Every American male knows the sound of that nervous tittering, and Robert Crumb's comic world is not only suffused with it (his own adult sexual obsession is amazonian, big-assed, thick-legged women) but encircled by it. I can't think of any other movie that's dealt with this kind of laughter so directly. Cassavetes's fictional film Faces probably came the closest, but there it was simply backslapping businessmen dealing with everyday sexual embarrassment. Crumb cuts deeper, letting us see the potential madness lurking beyond the simple nervousness of sexual panic--a madness disquietingly made to seem as American and almost as ordinary as that pie in the sky. This is one creepy movie, and it should come as no surprise that David Lynch, who helped to get it released, is mentioned at the top of the credits.
There are few artists as compulsively and relentlessly confessional as Robert Crumb, so in some respects Crumb functions simply as exegesis of and critical commentary on three and a half decades of published work. Since I first encountered Zwigoff's haunting masterpiece last summer I've been reacquainting myself with Crumb's work and catching up with things I'd missed, and it's remarkable how consistent most of it is. (For a provocative overview, I'd recommend R. Crumb's America.) Of the ten volumes of The Complete Crumb Comics (which don't include several sketchbooks and collections like R. Crumb's America, though all include biographical or autobiographical introductions), perhaps the first three qualify as apprentice work. But after that Crumb's graphic style and view of the world are fully formed. Apart from the occasional collaboration or commission, what mainly changes in his work is the degree of explicit self-reference--the extent to which Crumb himself supplants his characters. And the movie, by providing a detailed context, helps to unpack many references that were previously obscure.
Case in point: The first time I read XYZ Comics, back in 1972, I didn't even notice that a strange and unfunny story called "Nut Factory Blues" was signed "C. & R. Crumb"--coauthored by Charles and Robert in a variation on their joint childhood efforts, with each brother drawing and writing the text for his own character. Clearly all the drawing in "Nut Factory Blues" is by Robert, but as he explains in his introduction to volume nine of The Complete Crumb Comics, much of the dialogue derives from a conversation with Charles at a mental institution in Philadelphia in 1972, and the characters standing in for the brothers--Fuzzy the Bunny and Donnie Dog--were Charles's childhood inventions. (The story's title derives from a 1931 blues record.)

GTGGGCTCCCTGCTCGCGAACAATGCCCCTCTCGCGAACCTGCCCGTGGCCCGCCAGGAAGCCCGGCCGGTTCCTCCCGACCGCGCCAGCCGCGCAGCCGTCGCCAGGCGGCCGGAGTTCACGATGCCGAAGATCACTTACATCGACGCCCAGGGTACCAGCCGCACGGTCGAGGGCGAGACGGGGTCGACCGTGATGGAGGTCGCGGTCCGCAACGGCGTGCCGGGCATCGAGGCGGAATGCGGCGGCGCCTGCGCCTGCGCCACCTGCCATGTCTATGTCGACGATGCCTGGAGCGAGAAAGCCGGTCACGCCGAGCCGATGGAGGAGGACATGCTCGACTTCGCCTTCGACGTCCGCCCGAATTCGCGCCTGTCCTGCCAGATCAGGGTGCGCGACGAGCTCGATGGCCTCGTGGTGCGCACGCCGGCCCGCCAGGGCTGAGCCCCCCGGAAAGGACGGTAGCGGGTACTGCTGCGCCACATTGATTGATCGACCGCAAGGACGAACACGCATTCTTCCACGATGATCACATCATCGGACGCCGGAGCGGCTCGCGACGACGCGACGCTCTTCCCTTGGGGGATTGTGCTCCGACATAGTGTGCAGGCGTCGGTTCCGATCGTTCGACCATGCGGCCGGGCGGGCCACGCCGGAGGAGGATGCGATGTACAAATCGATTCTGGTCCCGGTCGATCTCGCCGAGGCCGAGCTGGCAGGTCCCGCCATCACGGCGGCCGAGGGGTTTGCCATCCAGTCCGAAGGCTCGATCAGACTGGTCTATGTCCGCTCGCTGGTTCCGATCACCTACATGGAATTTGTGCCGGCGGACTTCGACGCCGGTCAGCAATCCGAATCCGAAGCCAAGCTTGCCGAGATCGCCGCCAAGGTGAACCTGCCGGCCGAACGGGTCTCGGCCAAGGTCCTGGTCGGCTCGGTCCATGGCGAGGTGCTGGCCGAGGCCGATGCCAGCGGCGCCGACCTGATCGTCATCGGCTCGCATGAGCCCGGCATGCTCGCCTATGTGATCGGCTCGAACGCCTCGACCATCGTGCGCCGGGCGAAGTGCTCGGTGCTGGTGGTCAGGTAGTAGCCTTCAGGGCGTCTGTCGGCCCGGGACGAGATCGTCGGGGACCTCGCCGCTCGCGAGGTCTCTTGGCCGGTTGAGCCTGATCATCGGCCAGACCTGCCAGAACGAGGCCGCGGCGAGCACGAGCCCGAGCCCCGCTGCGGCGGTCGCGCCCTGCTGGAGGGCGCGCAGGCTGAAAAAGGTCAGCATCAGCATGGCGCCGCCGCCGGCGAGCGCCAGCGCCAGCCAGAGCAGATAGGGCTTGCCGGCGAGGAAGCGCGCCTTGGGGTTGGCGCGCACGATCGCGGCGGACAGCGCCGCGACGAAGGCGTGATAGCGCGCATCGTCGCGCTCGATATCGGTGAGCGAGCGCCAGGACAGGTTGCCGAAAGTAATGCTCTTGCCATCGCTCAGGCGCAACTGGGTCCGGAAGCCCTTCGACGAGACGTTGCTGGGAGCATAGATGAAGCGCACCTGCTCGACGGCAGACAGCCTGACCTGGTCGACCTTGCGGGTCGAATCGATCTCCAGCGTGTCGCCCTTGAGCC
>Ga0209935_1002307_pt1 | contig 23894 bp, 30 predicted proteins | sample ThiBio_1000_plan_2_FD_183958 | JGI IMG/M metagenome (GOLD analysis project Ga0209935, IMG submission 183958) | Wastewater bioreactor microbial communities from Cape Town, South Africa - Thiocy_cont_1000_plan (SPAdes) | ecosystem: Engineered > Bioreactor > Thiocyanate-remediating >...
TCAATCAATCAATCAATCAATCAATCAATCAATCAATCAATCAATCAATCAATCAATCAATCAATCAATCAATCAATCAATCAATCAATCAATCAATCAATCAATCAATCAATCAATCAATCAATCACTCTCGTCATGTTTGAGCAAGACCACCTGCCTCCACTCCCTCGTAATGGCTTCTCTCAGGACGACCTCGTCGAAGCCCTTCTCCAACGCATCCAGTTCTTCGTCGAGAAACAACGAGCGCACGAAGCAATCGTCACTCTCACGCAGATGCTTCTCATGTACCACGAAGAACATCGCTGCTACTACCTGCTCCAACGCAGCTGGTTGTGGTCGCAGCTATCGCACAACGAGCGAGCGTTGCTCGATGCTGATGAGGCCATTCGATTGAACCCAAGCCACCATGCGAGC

In recent years Crumb has separated himself even further from the American mainstream. His collaborations have been with his wife, cartoonist Aline Kominsky. Their daughter Sophie was born in 1981, and in 1993 he traded six of his sketchbooks for a house in the south of France and moved there with his family, an event chronicled in detail at the end of Crumb. Earlier this year Self-Loathing Comics appeared, in which each spouse separately recounts the banal daily routines of their life in France, with the two stories fusing in a single panel on the comic book's center pages. The April 24 issue of the New Yorker carried a two-page comic strip in which the couple recorded their responses to seeing Crumb on video, each drawing her or his own character and furnishing the appropriate dialogue within shared panels. (Aline: "I just read in Newsweek that the Academy Awards judges turned off Crumb after 25 minutes." Bob: "Yeah? Good! If they'd loved it can you imagine the hell our lives would become?")
Crumb's recent productions show a healthy contempt for merchandising, indeed for any effort to gain public approval or notice. Two decades ago Crumb decided to kill off Fritz the Cat after he was made the star of two animated features against Crumb's will and without his control, and his anger about this and other misappropriations points to an artisanal pride in his work in direct opposition to the ambition he's expected to have in a culture that equates quality with quantity. At the same time, his shrinking subject matter and expatriate status suggest that he's backed himself into a corner; without America or his flaky cast of characters to keep his comics going, he's seemingly milked his own persona dry. Yet part of what Crumb shows us is that a move so potentially debilitating to his art may have been psychically necessary.
I've never met Robert Crumb, but he served as my guide the first time I took LSD, in 1968, when we were both 25. Significantly, that encounter involved fraternal complicity as well as fraternal betrayal, a subject that's at the center of Zwigoff's movie. Both Robert and Max at times can barely suppress their rage toward Charles, nor can Charles suppress his toward Robert; this movie is as much about fraternal conflict as it is about Charles's impact on Robert and Max. Though the movie doesn't spell out all the family dynamics, it still offers plenty: an "amazonian" mother who takes amphetamines to lose weight in order to please her exacting husband, a trio of sons who invent a world of their own to escape the same tyrant.